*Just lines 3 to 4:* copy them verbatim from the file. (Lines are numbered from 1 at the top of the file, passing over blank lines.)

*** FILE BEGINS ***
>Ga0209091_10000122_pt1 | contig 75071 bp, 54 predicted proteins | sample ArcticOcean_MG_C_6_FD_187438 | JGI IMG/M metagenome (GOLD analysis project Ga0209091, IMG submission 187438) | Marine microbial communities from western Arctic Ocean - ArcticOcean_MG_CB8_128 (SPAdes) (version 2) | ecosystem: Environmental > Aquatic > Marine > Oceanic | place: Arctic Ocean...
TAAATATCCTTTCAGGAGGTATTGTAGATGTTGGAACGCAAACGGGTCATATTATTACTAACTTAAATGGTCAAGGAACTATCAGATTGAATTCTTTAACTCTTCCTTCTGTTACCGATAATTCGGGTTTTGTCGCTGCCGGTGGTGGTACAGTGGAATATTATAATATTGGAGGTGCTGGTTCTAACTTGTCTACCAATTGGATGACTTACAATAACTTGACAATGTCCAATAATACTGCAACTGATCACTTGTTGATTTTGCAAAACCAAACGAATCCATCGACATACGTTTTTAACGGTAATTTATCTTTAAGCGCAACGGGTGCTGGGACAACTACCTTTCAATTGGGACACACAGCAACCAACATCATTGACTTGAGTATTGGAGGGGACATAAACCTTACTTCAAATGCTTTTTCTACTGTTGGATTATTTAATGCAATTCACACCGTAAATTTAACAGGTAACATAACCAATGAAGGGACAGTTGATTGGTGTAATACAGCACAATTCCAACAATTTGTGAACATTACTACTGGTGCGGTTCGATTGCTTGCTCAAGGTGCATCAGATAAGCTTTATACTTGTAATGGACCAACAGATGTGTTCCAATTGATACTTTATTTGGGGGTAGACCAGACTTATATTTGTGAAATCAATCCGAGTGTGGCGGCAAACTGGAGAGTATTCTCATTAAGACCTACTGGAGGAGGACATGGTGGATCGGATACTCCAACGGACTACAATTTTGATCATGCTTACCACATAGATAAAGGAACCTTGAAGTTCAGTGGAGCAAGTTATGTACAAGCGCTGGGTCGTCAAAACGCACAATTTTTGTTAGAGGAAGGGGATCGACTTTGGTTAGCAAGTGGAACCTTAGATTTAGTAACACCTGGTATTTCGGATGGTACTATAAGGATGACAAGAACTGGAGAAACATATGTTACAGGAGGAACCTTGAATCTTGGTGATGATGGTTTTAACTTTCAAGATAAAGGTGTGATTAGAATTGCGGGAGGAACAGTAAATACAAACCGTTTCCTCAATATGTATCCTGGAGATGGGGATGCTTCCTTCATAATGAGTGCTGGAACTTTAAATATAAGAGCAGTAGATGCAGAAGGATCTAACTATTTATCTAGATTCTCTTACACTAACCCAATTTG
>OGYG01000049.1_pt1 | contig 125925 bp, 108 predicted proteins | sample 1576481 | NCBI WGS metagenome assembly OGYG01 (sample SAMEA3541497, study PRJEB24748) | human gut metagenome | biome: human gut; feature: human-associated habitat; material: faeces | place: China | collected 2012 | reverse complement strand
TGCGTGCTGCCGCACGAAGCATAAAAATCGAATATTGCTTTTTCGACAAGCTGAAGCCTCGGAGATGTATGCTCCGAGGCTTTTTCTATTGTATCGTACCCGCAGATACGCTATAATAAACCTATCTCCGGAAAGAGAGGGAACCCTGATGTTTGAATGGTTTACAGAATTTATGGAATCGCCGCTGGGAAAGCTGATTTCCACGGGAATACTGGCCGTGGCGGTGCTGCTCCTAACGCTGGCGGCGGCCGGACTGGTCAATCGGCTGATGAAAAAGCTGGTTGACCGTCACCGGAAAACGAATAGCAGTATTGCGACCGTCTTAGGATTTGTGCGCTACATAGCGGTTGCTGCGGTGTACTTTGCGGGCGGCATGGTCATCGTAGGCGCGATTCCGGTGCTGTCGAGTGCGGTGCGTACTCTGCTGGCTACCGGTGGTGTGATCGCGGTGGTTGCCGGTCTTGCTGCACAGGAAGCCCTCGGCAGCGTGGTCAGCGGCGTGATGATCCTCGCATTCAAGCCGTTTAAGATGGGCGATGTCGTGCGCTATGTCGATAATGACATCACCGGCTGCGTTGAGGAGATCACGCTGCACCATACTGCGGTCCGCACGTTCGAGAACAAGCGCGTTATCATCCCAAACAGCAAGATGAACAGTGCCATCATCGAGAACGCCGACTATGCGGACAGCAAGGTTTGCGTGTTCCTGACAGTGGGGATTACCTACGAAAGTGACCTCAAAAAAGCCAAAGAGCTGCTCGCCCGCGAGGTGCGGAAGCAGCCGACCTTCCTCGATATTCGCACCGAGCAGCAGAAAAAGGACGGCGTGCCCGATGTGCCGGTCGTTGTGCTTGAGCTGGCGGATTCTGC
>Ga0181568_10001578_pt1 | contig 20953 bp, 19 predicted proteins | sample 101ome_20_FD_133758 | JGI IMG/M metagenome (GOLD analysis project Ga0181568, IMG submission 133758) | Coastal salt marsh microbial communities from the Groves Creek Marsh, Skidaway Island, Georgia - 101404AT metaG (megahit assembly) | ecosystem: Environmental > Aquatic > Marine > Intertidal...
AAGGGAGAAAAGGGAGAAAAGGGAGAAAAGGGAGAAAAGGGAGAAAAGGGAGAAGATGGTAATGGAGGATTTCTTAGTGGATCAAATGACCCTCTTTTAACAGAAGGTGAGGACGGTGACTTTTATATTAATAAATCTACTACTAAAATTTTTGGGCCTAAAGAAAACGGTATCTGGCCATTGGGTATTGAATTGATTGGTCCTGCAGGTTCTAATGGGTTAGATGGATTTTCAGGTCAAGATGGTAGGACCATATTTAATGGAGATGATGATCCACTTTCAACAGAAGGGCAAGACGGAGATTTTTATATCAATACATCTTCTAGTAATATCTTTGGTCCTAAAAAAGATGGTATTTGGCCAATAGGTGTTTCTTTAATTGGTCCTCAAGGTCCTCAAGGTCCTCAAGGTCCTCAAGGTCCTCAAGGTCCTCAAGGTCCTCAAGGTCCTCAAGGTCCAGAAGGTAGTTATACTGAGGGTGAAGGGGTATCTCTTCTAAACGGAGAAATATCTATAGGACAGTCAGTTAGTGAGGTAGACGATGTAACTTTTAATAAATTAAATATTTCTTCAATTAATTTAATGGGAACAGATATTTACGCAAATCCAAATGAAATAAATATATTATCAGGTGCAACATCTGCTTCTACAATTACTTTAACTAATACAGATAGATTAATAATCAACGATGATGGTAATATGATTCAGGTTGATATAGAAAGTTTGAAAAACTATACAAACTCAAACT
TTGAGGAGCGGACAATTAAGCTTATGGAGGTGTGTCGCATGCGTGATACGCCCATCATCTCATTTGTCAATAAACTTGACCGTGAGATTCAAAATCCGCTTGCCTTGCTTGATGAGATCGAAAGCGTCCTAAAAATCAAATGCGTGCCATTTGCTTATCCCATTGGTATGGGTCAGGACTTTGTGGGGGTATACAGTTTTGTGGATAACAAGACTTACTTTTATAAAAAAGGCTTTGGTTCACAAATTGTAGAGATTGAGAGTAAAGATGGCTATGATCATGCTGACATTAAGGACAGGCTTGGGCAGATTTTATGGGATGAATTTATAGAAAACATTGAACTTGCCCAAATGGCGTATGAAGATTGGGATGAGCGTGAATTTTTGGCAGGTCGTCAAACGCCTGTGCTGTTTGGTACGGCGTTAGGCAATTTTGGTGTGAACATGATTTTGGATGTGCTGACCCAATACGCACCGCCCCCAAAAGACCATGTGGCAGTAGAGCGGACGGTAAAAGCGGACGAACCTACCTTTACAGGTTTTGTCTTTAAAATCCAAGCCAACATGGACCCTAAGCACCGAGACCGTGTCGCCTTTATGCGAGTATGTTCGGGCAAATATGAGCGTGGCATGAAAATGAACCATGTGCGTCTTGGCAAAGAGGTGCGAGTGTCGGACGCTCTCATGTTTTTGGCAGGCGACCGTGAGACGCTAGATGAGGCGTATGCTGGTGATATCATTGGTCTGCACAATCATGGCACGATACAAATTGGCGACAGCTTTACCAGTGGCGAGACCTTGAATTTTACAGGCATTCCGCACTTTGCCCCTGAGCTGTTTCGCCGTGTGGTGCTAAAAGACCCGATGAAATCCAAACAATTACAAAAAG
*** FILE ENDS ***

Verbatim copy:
>OGYG01000049.1_pt1 | contig 125925 bp, 108 predicted proteins | sample 1576481 | NCBI WGS metagenome assembly OGYG01 (sample SAMEA3541497, study PRJEB24748) | human gut metagenome | biome: human gut; feature: human-associated habitat; material: faeces | place: China | collected 2012 | reverse complement strand
TGCGTGCTGCCGCACGAAGCATAAAAATCGAATATTGCTTTTTCGACAAGCTGAAGCCTCGGAGATGTATGCTCCGAGGCTTTTTCTATTGTATCGTACCCGCAGATACGCTATAATAAACCTATCTCCGGAAAGAGAGGGAACCCTGATGTTTGAATGGTTTACAGAATTTATGGAATCGCCGCTGGGAAAGCTGATTTCCACGGGAATACTGGCCGTGGCGGTGCTGCTCCTAACGCTGGCGGCGGCCGGACTGGTCAATCGGCTGATGAAAAAGCTGGTTGACCGTCACCGGAAAACGAATAGCAGTATTGCGACCGTCTTAGGATTTGTGCGCTACATAGCGGTTGCTGCGGTGTACTTTGCGGGCGGCATGGTCATCGTAGGCGCGATTCCGGTGCTGTCGAGTGCGGTGCGTACTCTGCTGGCTACCGGTGGTGTGATCGCGGTGGTTGCCGGTCTTGCTGCACAGGAAGCCCTCGGCAGCGTGGTCAGCGGCGTGATGATCCTCGCATTCAAGCCGTTTAAGATGGGCGATGTCGTGCGCTATGTCGATAATGACATCACCGGCTGCGTTGAGGAGATCACGCTGCACCATACTGCGGTCCGCACGTTCGAGAACAAGCGCGTTATCATCCCAAACAGCAAGATGAACAGTGCCATCATCGAGAACGCCGACTATGCGGACAGCAAGGTTTGCGTGTTCCTGACAGTGGGGATTACCTACGAAAGTGACCTCAAAAAAGCCAAAGAGCTGCTCGCCCGCGAGGTGCGGAAGCAGCCGACCTTCCTCGATATTCGCACCGAGCAGCAGAAAAAGGACGGCGTGCCCGATGTGCCGGTCGTTGTGCTTGAGCTGGCGGATTCTGC